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There was a critter afoot. I pointed that out to Jodi several days before Christmas. Someone had dumped the butchered remains of a deer on our property back in November and I had dragged it all to a …
There was a critter afoot. I pointed that out to Jodi several days before Christmas. Someone had dumped the butchered remains of a deer on our property back in November and I had dragged it all to a big rock that sits just outside our west picture window. Something had dragged it off the rock and ate a good chunk of the remaining meat around the ribs.
I tossed the remains back up on the rock and chalked it up to a fisher, since they’d done that kind of thing before. But the next day, shortly before dusk, the critter showed up again.
It was a bobcat, the first one I’d ever seen in the wild. I’ve suspected we’ve had bobcats near the house before, since I’d seen what I was pretty sure were their tracks in the past. But this was the first time I’d ever seen one of our more secretive neighbors in the flesh.
I was in the house, sitting on the couch that faces the window, and I froze out of concern for spooking the animal. I assumed immediately that a bobcat would be wary, unlike their cousins— the Canada lynx— which tend to be pretty lackadaisical around humans.
It turns out I needn’t have worried. The cat seemed unconcerned by my movements that first day, nor the movements of others over the next week or so, when he (or she?) became a regular visitor to the deer carcass and other meat scraps we tossed up on the rock as a kind of offering. Several others got to see the cat although it failed to make its cameo when we invited friends for an early dinner and cat-viewing a few days after Christmas.
But for those of us who saw it, it was definitely a close encounter. The “rock,” a glacial erratic about the size of a big round pickup truck, sits less than ten feet from the window and it’s been our perfect viewing platform for birds and beasts of all kinds over the years. This bobcat was just the latest in a long line of performers on our unofficial outdoor stage.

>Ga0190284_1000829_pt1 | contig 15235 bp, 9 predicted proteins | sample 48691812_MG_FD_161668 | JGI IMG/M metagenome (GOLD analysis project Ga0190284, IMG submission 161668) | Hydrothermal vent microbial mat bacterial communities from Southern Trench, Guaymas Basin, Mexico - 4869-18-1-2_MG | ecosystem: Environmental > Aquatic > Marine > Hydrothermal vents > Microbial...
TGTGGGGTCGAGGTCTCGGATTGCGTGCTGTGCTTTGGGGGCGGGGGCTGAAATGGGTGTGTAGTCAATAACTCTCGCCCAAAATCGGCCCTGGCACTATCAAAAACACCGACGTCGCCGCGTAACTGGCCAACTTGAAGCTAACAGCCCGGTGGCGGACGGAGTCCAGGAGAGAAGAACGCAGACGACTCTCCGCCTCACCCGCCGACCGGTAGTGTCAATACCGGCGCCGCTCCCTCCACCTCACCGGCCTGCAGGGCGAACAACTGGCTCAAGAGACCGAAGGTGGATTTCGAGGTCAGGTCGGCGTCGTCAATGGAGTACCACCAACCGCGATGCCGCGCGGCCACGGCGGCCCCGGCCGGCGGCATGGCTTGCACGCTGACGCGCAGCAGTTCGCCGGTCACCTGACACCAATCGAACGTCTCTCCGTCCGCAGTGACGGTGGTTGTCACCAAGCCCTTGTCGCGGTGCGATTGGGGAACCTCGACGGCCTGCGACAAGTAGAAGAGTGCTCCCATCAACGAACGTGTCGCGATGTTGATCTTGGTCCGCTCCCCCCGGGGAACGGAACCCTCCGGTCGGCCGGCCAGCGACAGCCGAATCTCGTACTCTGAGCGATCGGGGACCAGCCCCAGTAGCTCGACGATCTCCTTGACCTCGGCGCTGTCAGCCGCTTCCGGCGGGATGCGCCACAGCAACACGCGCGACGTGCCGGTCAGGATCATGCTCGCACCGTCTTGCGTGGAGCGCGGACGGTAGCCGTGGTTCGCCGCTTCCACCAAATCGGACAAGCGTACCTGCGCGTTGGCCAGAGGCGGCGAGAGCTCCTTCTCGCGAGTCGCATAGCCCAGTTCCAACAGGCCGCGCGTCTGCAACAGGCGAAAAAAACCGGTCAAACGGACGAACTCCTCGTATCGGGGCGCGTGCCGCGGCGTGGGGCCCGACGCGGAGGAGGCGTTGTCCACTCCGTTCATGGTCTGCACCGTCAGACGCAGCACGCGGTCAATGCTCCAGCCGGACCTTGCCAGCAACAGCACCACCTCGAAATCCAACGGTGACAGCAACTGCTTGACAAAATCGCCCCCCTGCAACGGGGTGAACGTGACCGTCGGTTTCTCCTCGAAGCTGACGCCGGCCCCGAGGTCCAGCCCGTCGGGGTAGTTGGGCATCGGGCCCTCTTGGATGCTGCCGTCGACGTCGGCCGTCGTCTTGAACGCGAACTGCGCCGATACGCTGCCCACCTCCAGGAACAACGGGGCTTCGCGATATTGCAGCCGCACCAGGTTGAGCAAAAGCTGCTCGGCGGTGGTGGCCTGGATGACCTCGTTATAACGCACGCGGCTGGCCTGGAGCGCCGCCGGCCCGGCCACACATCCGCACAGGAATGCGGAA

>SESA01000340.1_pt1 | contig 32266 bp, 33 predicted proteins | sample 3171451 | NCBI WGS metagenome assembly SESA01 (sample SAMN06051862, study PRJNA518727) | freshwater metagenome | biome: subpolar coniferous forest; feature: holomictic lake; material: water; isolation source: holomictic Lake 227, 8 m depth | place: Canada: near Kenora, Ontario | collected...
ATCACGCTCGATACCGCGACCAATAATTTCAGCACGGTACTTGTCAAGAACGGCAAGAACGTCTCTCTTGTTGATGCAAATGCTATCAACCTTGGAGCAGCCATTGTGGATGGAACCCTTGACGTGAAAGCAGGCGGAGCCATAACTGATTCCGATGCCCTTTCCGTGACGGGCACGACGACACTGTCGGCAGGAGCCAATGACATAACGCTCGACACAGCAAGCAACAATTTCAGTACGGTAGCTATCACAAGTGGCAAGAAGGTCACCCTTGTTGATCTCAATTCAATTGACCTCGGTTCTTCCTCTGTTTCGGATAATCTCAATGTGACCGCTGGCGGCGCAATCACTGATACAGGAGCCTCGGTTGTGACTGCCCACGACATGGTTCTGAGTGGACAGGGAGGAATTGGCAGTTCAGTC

It was, perhaps, about time. Bobcats have been on the ascendancy in northern Minnesota in recent years. DNR biologists currently estimate their population in the state at an average of about 7,000, although the numbers vary considerably from fall to spring. As recently as 25 years ago, the DNR pegged the bobcat population in the state at about 2,000. Most bobcats are found in central to north-central Minnesota, although they are found (albeit in lower numbers) here in northeastern Minnesota as well. DNR biologists think there are a couple factors contributing to higher bobcat numbers. Climate change, particularly warming that occurred between 2000-2010, coincided with a spike in bobcat numbers and appeared to allow them to gain a better foothold in more northerly parts of the state, where they used to be relatively rare. Unlike their more northerly cousin, the bobcat isn’t adapted for the deep snow and intense cold that used to characterize a far northern Minnesota winter.
The spread of wild turkeys into the region, another apparent impact of climate change, has likely played a role as well in the rising bobcat numbers. It doesn’t take many turkeys to keep a bobcat fed through the winter.
Of course, turkeys probably wouldn’t survive the winters here without help from humans. The amount of corn now routinely distributed across the landscape mostly to aid deer, has altered the ecological balance here. Corn is a rich source of energy and it has made it possible for birds and mammals that would normally succumb to a North Country winter to survive here where they couldn’t in the past. Those critters, in turn, make it possible for predators that rely on them to survive. That has implications, many of which we can’t even predict right now, for other species that are otherwise better adapted to the hardships of a northeastern Minnesota winter.
The widespread feeding of corn, combined with climate change, is altering our region. For now, it appears that bobcats are among those species benefitting from the changes.
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